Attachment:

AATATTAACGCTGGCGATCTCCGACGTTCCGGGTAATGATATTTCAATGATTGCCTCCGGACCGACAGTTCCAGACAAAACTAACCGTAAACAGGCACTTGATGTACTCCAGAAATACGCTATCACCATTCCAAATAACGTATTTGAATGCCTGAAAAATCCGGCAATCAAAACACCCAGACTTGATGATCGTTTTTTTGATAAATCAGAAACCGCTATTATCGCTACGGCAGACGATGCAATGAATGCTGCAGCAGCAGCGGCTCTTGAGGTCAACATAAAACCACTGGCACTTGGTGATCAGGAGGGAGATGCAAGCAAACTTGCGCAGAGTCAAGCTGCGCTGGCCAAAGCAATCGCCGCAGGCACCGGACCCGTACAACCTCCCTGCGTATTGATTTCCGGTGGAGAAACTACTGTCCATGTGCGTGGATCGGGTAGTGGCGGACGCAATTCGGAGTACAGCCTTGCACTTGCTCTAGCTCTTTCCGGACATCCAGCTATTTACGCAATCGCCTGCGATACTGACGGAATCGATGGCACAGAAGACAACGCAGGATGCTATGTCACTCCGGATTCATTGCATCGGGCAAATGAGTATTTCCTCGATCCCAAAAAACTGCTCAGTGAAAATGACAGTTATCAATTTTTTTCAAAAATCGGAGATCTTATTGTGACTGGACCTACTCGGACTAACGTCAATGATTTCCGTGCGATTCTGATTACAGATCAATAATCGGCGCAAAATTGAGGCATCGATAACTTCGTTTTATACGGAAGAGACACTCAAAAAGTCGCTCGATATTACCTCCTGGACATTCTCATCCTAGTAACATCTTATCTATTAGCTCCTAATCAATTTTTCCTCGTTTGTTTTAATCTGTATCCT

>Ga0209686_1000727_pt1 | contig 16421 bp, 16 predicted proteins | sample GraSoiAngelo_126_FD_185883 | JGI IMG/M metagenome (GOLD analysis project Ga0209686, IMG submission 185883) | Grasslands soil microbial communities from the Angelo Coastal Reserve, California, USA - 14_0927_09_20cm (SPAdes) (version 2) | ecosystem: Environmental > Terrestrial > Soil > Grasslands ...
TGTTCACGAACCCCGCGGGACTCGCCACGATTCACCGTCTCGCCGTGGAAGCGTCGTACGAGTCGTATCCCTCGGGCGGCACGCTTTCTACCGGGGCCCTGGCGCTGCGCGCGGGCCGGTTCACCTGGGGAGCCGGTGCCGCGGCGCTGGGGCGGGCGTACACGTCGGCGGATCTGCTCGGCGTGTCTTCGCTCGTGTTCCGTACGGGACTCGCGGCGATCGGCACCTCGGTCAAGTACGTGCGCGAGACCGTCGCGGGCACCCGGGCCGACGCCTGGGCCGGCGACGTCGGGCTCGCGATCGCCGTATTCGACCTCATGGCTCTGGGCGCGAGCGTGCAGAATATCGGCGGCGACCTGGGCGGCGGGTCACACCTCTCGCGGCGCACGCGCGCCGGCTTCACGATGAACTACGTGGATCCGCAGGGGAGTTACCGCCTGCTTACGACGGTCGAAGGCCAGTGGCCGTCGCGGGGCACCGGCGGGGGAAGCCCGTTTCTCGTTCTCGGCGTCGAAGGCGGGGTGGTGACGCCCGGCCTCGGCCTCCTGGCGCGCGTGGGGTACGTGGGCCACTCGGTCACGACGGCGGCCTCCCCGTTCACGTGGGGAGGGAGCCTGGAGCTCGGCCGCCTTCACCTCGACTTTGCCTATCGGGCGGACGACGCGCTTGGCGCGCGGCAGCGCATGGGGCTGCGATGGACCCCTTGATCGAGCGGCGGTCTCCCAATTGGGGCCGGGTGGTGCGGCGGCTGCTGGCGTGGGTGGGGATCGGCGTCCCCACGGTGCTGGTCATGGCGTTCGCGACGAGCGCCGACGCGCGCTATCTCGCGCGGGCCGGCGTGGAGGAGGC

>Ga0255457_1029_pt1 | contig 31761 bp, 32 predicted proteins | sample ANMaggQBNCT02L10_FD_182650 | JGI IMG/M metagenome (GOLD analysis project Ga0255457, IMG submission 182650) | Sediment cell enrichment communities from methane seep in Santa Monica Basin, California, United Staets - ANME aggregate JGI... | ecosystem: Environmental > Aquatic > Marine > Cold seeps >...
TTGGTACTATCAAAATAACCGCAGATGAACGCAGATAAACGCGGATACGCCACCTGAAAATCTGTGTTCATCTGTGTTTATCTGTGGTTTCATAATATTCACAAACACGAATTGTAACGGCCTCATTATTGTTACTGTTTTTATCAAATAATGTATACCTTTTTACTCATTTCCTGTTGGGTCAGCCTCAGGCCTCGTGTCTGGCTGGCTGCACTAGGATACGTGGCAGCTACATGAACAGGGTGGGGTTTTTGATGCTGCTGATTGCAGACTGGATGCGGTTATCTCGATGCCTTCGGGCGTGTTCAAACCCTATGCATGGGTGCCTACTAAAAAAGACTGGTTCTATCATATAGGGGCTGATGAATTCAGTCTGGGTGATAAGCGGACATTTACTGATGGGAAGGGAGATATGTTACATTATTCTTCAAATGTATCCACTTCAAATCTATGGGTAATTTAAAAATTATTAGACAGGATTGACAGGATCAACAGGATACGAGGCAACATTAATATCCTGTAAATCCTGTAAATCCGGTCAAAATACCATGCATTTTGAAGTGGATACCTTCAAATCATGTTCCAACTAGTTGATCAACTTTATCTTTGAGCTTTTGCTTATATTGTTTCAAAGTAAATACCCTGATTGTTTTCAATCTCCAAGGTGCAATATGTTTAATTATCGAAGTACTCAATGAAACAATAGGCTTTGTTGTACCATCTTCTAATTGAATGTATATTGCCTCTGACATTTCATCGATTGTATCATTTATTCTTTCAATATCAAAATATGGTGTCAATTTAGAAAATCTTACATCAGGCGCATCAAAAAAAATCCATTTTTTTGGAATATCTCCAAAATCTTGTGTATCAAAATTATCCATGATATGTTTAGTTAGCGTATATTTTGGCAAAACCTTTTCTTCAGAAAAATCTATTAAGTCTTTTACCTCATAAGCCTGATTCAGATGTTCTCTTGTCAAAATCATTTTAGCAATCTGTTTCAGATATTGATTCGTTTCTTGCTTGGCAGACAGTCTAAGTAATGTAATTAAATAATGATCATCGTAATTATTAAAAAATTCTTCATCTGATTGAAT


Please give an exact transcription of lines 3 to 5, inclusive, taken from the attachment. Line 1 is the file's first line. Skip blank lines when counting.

TGTTCACGAACCCCGCGGGACTCGCCACGATTCACCGTCTCGCCGTGGAAGCGTCGTACGAGTCGTATCCCTCGGGCGGCACGCTTTCTACCGGGGCCCTGGCGCTGCGCGCGGGCCGGTTCACCTGGGGAGCCGGTGCCGCGGCGCTGGGGCGGGCGTACACGTCGGCGGATCTGCTCGGCGTGTCTTCGCTCGTGTTCCGTACGGGACTCGCGGCGATCGGCACCTCGGTCAAGTACGTGCGCGAGACCGTCGCGGGCACCCGGGCCGACGCCTGGGCCGGCGACGTCGGGCTCGCGATCGCCGTATTCGACCTCATGGCTCTGGGCGCGAGCGTGCAGAATATCGGCGGCGACCTGGGCGGCGGGTCACACCTCTCGCGGCGCACGCGCGCCGGCTTCACGATGAACTACGTGGATCCGCAGGGGAGTTACCGCCTGCTTACGACGGTCGAAGGCCAGTGGCCGTCGCGGGGCACCGGCGGGGGAAGCCCGTTTCTCGTTCTCGGCGTCGAAGGCGGGGTGGTGACGCCCGGCCTCGGCCTCCTGGCGCGCGTGGGGTACGTGGGCCACTCGGTCACGACGGCGGCCTCCCCGTTCACGTGGGGAGGGAGCCTGGAGCTCGGCCGCCTTCACCTCGACTTTGCCTATCGGGCGGACGACGCGCTTGGCGCGCGGCAGCGCATGGGGCTGCGATGGACCCCTTGATCGAGCGGCGGTCTCCCAATTGGGGCCGGGTGGTGCGGCGGCTGCTGGCGTGGGTGGGGATCGGCGTCCCCACGGTGCTGGTCATGGCGTTCGCGACGAGCGCCGACGCGCGCTATCTCGCGCGGGCCGGCGTGGAGGAGGC

>Ga0255457_1029_pt1 | contig 31761 bp, 32 predicted proteins | sample ANMaggQBNCT02L10_FD_182650 | JGI IMG/M metagenome (GOLD analysis project Ga0255457, IMG submission 182650) | Sediment cell enrichment communities from methane seep in Santa Monica Basin, California, United Staets - ANME aggregate JGI... | ecosystem: Environmental > Aquatic > Marine > Cold seeps >...
TTGGTACTATCAAAATAACCGCAGATGAACGCAGATAAACGCGGATACGCCACCTGAAAATCTGTGTTCATCTGTGTTTATCTGTGGTTTCATAATATTCACAAACACGAATTGTAACGGCCTCATTATTGTTACTGTTTTTATCAAATAATGTATACCTTTTTACTCATTTCCTGTTGGGTCAGCCTCAGGCCTCGTGTCTGGCTGGCTGCACTAGGATACGTGGCAGCTACATGAACAGGGTGGGGTTTTTGATGCTGCTGATTGCAGACTGGATGCGGTTATCTCGATGCCTTCGGGCGTGTTCAAACCCTATGCATGGGTGCCTACTAAAAAAGACTGGTTCTATCATATAGGGGCTGATGAATTCAGTCTGGGTGATAAGCGGACATTTACTGATGGGAAGGGAGATATGTTACATTATTCTTCAAATGTATCCACTTCAAATCTATGGGTAATTTAAAAATTATTAGACAGGATTGACAGGATCAACAGGATACGAGGCAACATTAATATCCTGTAAATCCTGTAAATCCGGTCAAAATACCATGCATTTTGAAGTGGATACCTTCAAATCATGTTCCAACTAGTTGATCAACTTTATCTTTGAGCTTTTGCTTATATTGTTTCAAAGTAAATACCCTGATTGTTTTCAATCTCCAAGGTGCAATATGTTTAATTATCGAAGTACTCAATGAAACAATAGGCTTTGTTGTACCATCTTCTAATTGAATGTATATTGCCTCTGACATTTCATCGATTGTATCATTTATTCTTTCAATATCAAAATATGGTGTCAATTTAGAAAATCTTACATCAGGCGCATCAAAAAAAATCCATTTTTTTGGAATATCTCCAAAATCTTGTGTATCAAAATTATCCATGATATGTTTAGTTAGCGTATATTTTGGCAAAACCTTTTCTTCAGAAAAATCTATTAAGTCTTTTACCTCATAAGCCTGATTCAGATGTTCTCTTGTCAAAATCATTTTAGCAATCTGTTTCAGATATTGATTCGTTTCTTGCTTGGCAGACAGTCTAAGTAATGTAATTAAATAATGATCATCGTAATTATTAAAAAATTCTTCATCTGATTGAAT